The benefits of artificial intelligence are long range, they help in our personal lives, so it goes without speaking that it is going to affect our work lives as well. It is already changing how we will hire in the future, and you can bet that it is going to change the way that we sell as well.
Artificial intelligence is improving ordinary sales positions by improving the way that they are able to cold-call customers. The technology can be used to narrow down a list of potential customers to those who were already considering ordering the product or service, increasing the likelihood that a sale can be completed. A.I. is improving the chances that you will get someone to answer by selecting the best times to call each customer, and it also calls numbers that have already been tested by others. You will have an increased opportunity of someone answering your call, and you won’t be calling numbers that are no longer relevant to the individual. The final benefit is the most crucial, the A.I. will tailor the call script to the customer, versus having the sales representative use the same one on everyone.
This will help sales representatives complete calls faster, and ensure that they have a chance to complete a sale when they do have someone on the phone. This method is better overall for your representatives instead of them just calling old numbers that are on file, at random times of the day, and hoping that they would answer.
As Martin Ford, a futurist stated before, A.I. will be able to predict what customers want before they themselves know. Large businesses will be better able to cater to the needs of the individual and be able to market to them better. A.I. will be able to see what they have searched for, or what they could need based off of their previous searches or purchases to gather this information. The person will then get genuine, more catered suggestions.
Not only would they be able to give sounder predictions for what each customer could want, but they will also be able to market to them more efficiently.
For example, if someone were to buy dog food, the next time they pass an advertisement for a cleaning product, the ad could mention that all dog lovers buy their brand because of the safety reasons. The ad would be able to serve to each person that it passes by. Whether it would sell the product by using images of families, or if it turns into a picture of someone living the bachelor lifestyle. The technology would be able to customize the advertisements to each individual that passes, to sell a product best.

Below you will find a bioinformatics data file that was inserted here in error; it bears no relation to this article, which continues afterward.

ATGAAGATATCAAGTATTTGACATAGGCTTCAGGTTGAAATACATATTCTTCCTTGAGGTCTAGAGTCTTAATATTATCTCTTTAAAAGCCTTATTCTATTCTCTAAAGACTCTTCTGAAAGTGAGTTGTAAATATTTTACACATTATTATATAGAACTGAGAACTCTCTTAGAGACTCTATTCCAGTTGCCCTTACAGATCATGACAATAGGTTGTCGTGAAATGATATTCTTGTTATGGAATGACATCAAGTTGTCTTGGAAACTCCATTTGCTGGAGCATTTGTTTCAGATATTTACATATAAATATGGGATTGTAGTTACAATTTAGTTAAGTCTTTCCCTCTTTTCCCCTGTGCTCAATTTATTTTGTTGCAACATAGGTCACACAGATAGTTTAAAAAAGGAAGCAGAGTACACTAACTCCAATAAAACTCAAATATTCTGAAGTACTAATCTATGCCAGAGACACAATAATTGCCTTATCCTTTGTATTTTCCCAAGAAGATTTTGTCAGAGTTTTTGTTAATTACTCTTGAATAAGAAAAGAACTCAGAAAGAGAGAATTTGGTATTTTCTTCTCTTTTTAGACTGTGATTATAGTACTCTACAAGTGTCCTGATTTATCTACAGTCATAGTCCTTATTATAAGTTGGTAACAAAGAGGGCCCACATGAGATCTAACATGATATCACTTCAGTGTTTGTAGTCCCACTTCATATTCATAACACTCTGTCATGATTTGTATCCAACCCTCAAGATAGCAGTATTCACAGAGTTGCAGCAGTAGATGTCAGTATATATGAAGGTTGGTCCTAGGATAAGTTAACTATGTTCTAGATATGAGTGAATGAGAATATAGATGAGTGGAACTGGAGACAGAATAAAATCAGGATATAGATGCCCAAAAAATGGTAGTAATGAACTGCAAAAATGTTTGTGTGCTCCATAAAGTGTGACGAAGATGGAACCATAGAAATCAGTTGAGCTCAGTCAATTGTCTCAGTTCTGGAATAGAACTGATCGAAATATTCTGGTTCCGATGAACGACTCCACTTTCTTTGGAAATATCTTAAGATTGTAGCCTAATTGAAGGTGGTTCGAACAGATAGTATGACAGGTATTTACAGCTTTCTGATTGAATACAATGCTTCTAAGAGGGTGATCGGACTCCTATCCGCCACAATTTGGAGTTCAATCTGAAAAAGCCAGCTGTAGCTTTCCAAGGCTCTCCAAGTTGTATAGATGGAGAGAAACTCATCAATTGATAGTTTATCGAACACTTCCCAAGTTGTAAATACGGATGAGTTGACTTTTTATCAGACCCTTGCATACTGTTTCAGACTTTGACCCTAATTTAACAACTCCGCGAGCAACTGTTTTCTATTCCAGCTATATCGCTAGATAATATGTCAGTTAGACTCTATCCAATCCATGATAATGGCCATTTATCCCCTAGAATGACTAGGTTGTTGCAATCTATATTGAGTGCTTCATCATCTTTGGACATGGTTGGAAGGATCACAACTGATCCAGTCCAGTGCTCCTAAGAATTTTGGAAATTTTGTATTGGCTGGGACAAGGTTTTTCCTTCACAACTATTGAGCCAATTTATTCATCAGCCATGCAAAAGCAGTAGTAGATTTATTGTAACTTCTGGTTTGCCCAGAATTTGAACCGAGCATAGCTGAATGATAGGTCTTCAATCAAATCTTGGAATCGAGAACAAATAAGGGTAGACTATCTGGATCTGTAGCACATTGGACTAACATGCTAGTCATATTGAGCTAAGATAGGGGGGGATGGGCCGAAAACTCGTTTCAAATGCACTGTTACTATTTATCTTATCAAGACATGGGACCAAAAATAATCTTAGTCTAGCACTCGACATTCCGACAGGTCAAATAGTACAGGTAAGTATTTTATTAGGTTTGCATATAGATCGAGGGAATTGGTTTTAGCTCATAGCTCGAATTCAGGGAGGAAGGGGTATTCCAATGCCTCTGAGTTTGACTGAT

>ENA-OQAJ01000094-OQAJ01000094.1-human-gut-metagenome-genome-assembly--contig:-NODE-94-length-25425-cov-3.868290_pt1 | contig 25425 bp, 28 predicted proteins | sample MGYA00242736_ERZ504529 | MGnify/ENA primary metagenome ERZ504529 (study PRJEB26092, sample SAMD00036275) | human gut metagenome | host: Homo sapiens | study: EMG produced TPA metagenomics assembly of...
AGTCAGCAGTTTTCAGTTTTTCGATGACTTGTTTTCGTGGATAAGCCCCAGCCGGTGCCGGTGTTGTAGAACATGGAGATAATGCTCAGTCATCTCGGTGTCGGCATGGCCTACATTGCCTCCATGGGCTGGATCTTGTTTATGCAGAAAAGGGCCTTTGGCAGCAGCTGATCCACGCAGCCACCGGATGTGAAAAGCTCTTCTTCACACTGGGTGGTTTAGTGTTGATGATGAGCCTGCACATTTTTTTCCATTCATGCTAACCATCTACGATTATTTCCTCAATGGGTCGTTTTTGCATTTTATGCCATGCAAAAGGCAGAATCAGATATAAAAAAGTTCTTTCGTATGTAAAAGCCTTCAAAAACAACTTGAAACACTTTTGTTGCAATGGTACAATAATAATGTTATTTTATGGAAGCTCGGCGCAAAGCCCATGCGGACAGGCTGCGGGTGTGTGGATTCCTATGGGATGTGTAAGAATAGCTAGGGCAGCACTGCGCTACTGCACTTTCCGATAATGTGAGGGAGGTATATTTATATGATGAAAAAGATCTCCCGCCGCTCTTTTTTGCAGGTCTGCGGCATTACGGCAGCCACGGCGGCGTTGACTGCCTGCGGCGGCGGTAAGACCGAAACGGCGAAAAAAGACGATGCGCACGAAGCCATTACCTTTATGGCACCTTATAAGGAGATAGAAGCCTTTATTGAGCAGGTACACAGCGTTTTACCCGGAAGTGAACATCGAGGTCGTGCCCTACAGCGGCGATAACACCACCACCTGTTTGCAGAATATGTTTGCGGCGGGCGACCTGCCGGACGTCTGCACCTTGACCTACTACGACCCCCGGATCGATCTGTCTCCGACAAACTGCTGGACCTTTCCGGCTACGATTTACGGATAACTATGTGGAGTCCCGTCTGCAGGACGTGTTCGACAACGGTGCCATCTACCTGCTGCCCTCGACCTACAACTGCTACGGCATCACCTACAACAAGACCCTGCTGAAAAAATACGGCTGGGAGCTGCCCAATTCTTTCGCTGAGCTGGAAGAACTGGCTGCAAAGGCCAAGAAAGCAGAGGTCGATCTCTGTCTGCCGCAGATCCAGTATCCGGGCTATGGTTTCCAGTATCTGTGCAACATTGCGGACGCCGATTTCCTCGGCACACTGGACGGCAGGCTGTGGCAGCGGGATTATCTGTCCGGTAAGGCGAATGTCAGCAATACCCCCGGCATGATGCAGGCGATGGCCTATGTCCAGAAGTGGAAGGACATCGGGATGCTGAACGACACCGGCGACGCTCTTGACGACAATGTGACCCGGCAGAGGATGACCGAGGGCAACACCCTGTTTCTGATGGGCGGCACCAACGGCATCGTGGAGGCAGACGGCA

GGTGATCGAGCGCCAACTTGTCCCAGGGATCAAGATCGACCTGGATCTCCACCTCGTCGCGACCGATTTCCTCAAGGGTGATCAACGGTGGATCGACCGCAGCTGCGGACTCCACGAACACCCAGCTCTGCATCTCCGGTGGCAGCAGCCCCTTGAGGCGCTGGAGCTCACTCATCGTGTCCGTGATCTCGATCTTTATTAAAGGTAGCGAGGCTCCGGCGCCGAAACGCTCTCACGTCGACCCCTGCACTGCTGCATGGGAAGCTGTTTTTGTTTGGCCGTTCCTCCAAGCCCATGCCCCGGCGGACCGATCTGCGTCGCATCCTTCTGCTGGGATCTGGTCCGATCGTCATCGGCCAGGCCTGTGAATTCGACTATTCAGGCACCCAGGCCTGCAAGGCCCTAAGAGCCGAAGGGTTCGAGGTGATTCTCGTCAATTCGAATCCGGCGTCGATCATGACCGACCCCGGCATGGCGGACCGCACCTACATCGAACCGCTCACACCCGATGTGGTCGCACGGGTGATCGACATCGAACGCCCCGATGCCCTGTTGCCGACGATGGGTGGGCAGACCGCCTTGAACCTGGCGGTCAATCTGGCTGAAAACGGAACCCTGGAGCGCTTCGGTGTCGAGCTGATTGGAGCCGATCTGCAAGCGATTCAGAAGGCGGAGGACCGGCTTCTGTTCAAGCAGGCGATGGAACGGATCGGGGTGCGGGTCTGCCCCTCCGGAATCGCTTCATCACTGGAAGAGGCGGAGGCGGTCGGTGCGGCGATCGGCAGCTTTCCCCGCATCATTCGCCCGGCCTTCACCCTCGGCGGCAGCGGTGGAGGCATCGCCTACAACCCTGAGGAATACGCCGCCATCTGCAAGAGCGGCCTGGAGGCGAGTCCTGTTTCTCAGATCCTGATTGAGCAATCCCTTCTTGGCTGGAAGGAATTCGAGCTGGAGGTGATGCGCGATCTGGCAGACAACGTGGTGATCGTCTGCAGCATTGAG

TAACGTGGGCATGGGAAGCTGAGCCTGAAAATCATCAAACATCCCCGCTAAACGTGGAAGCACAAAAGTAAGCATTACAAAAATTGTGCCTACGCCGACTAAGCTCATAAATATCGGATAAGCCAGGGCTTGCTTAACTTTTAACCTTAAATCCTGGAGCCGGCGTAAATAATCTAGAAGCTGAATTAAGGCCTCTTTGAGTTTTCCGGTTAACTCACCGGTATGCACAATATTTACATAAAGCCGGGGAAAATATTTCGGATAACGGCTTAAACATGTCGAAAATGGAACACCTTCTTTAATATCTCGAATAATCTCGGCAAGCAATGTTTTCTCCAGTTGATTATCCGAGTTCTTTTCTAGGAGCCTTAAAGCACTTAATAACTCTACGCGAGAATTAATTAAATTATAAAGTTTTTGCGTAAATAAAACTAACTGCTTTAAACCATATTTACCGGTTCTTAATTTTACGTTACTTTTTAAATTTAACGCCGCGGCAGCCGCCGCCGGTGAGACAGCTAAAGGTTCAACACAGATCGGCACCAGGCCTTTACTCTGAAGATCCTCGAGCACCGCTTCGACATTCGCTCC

We can also take into consideration how it can affect the day-to-day purchases that a customer completes. Through the use of an A.I. algorithm, it would be able to tell the seller price point the customer would be willing to pay in order to complete the transactions. It would utilize past purchases that the customer took or did not take due to price reasons. The information could also be gathered through a survey in order to feed more information to the technology. This information would also be beneficial to those who work as brokers. They would be able to sell goods better because they tend to work with the same customers and would have a good history of sales or misses.
Alongside this rapid evolution of what A.I can do with our data, the legislation and privacy regulations are also evolving, but perhaps not quite as fast. Few of us really appreciate quite how much data is out there, nor do we really get how quickly an A.I can combine and profile this data from multiple sources to create profiles and preferences on which to base a sale. So although there are huge advantages to marketeers of an A.I approach there is also a potential risk of a consumer backlash that leads to a locking down of data and greater privacy restrictions if the public do not trust the way their personal data is handled.
Artificial intelligence is going to get smarter. There is no doubt about that. It is changing the way that we sell and market, and it is going to change the business sector in so many other ways. How this evolves will ultimately be up to how well public perception and trust is managed as the technology rolls out and becomes more embedded in every day life.